Newbern v. Newbern, 178 N.C. 3 (1919)

Sept. 10, 1919 · Supreme Court of North Carolina
178 N.C. 3


(Filed 10 September, 1919.)

Deeds and Conveyances — Equity — Correction — Trusts — Mortgages—Evidence.

A deed absolute upon its face may not be declared a mortgage by tbe courts in tbe absence of allegation and proof tbat tbe redemption clause bad been omitted by mistake or tbat it bad been induced by fraud and under advantage taken; and where tbe grantor was competent to fully understand tbe instrument, bad kept it a week before signing, though spoken of in tbe letter of transmittal as a deed in trust “as per agreement,” be is bound by bis deed, and bis testimony tbat tbe grantee and himself bad agreed that it should be given to secure a loan, is insufficient to convert it into a mortgage.

Appeal by plaintiff from Bond, J., at January Term, 1919, of Oue-eituce:.

Thompson & Wilson and Meehins & McMullan for plaintiff.

Ehringhaus & Small, Aydlett, Simpson & Sawyer and A. M. Simmons for defendant.

ClaeK, C. J.

This was an action by tbe plaintiff against bis brother to convert a deed absolute on its face into a mortgage. In tbe original complaint there was no allegation that the clause of redemption was omitted by mistake. The amended complaint alleges that “by mistake of the draftsman who drew this paper-writing the clause of redemption was omitted therefrom,” and “that by reason of the ignorance or the mutual mistake of the parties or the mistake of the plaintiff, and fraud or undue advantage of the defendant, the said clause of redemption was omitted from said writing.”

There was testimony by the plaintiff that he and his brother had agreed that the defendant should loan him money in addition to sums already loaned, and that the defendant should be secured by a conveyance of the plaintiff’s interest in the lands conveyed by the father to them and their other brothers in remainder after his life estate, and that this agreement was made in North Carolina on plaintiff’s visit here, and that he afterwards returned to Oklahoma where he was then residing and still resides; that thereafter the defendant sent the deed in question to the plaintiff, enclosed in an envelope, with a letter stating that it was a deed in trust drawn according to the agreement, and that ,the plaintiff and his wife executed the deed and returned it to the defendant. It was recorded immediately. This action was not begun until 18 September, 1916.

*4The defendant denied these allegations, and also pleaded the laches of the plaintiff as well as the three- and ten-year statutes of limitations. The court directed a judgment of nonsuit.

There was no evidence of a mutual mistake nor of a mistake induced by fraud. It appears by the plaintiff’s testimony that he was a man of education, having spent two years at Randolph-Macon College, and that at the time of signing the deed he was a man of maturity and older than his brother, the defendant.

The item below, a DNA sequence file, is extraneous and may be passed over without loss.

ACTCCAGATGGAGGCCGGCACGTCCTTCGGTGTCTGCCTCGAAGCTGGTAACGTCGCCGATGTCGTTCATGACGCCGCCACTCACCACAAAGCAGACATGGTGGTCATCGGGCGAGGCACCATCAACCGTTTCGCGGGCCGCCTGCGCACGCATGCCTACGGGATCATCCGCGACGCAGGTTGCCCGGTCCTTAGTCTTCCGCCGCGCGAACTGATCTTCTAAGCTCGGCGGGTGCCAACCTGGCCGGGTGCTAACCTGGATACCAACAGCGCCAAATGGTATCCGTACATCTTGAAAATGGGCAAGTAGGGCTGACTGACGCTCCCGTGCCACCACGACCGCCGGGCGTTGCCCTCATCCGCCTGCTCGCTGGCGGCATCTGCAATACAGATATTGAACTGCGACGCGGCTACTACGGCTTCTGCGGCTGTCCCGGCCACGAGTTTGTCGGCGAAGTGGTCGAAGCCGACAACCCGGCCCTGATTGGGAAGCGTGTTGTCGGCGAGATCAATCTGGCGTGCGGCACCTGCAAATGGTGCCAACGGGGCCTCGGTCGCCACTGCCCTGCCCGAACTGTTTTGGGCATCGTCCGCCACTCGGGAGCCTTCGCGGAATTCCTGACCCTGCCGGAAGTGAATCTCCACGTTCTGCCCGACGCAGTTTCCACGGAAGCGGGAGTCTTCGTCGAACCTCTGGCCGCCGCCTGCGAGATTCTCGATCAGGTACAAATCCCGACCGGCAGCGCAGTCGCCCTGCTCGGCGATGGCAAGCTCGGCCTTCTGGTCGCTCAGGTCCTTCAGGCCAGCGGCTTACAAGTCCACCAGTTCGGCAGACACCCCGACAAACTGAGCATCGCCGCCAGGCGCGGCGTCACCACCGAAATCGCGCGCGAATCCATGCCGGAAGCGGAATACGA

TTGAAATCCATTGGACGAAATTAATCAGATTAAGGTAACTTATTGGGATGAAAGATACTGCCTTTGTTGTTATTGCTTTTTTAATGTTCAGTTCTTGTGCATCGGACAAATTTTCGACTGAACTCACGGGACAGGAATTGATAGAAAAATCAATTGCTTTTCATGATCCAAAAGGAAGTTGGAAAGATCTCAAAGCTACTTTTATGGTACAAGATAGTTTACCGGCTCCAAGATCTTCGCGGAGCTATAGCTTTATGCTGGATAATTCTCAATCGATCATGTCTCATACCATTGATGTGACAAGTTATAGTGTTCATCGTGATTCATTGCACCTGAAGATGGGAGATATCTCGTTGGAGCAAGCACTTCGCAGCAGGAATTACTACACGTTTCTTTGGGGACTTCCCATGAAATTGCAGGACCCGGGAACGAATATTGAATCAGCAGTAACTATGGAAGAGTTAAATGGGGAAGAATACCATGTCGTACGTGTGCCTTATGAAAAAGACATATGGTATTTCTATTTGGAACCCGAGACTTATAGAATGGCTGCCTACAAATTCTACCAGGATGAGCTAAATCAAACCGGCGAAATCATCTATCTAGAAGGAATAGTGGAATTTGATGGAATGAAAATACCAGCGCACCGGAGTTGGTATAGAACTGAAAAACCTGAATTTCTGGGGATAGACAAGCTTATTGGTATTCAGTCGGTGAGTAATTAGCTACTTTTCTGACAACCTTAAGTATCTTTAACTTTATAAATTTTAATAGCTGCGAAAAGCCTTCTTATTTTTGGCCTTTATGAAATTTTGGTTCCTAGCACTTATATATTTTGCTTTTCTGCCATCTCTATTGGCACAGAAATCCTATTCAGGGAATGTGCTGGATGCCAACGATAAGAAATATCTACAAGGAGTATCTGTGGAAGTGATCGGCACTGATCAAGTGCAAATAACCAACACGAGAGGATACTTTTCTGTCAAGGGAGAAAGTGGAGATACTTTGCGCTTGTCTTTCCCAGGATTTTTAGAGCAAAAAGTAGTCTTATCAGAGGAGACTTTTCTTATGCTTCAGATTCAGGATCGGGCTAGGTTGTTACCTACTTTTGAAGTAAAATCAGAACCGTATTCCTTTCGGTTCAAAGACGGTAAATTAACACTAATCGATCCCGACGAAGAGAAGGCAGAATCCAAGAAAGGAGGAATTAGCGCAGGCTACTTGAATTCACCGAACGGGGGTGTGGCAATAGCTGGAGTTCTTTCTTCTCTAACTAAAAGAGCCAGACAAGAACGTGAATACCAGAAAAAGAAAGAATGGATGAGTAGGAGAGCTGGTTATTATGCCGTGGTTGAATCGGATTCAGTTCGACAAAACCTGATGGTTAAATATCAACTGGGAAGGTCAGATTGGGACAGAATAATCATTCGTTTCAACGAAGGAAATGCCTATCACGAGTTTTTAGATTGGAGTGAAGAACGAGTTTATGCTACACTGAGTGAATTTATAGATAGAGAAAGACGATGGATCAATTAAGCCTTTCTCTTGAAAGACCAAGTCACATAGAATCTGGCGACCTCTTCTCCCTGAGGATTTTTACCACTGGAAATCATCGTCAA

In Taylor v. Edmunds, 176 N. C., 328, the Court said: “The mere fact that a grantor who can read and write signs a deed does not necessarily conclude him from showing, as between himself and the grantee, that he was induced to sign by fraud on the part of the grantee, or that he-was deceived and thrown off his guard by the grantee’s false statements and assurances, designedly made at the time and reasonably relied on by him.”

There are many other cases to the same effect, but in all of them there is a clear statement that there must be-evidence either of “fraud in the factum,” that is, an inducement to sign by “trick or device,” such as placing the instrument along with several others, as in Taylor v. Edmunds, 376 N. C., 325, or evidence of positive misrepresentation designedly made and reasonably relied upon.

In all other cases the negligence of the party signing the deed to read the same when he had opportunity to so do will bar the assertion of his equity, "vigilaniibus non dormientibus aequitas subvenit Dellinger v. Gillespie, 118 N. C., 737, and cases cited thereto in Anno. Ed. In this ease, as in that, it may be said: “It is plain that no deceit was practiced here. It was pure negligence in the defendant not to have read the contract. There it was before him, and there was no trick or device resorted to by the plaintiff to keep him from reading it.”

In this instance the defendant was not present, but when the deed was signed, 2,000 miles away, and the plaintiff had full opportunity to examine it. It does not appear in the testimony that there was any positive misrepresentation made and reasonably relied upon by the plaintiff. The only evidence relied on is the plaintiff’s testimony that in the letter in which the defendant sent the deed he stated that he “had enclosed the deed of trust drawn as per his agreement.” He did not produce such letter, and it appears from his testimony that he kept the paper in hand a week before signing. He was a man of education and the opening words of the paper are “This deed,” printed in extra large type.

“In order to correct a deed which is absolute on its face, and to convert it into a security for debt, it must be alleged and proven that the clause of redemption was omitted by reason of ignorance, mistake, fraud *5or undue advantage,” and tbe intention must be established by proof, not merely of declarations, but of facts, de hors tbe deed, inconsistent witb tbe idea of an absolute purchase. Sowell v. Barrett, 45 N. C., 50, citing Streator v. Jones, 10 N. C., 423; Kelly v. Bryan, 41 N. C., 283, and saying that “otherwise, titles evidenced by solemn deeds would be at all times exposed to tbe slippery memory of witnesses!’

To tbe same effect is Brown v. Carson, 45 N. C., 274, and tbe citations to that case, and to Kelly v. Bryan, supra, in tbe Anno. Ed. Also tbe most recent cases, Newton v. Clark, 174 N. C., 393, and Williamson v. Rabon, 177 N. C., 303, which are hereby cited and reaffirmed.

Tbe judgment of nonsuit is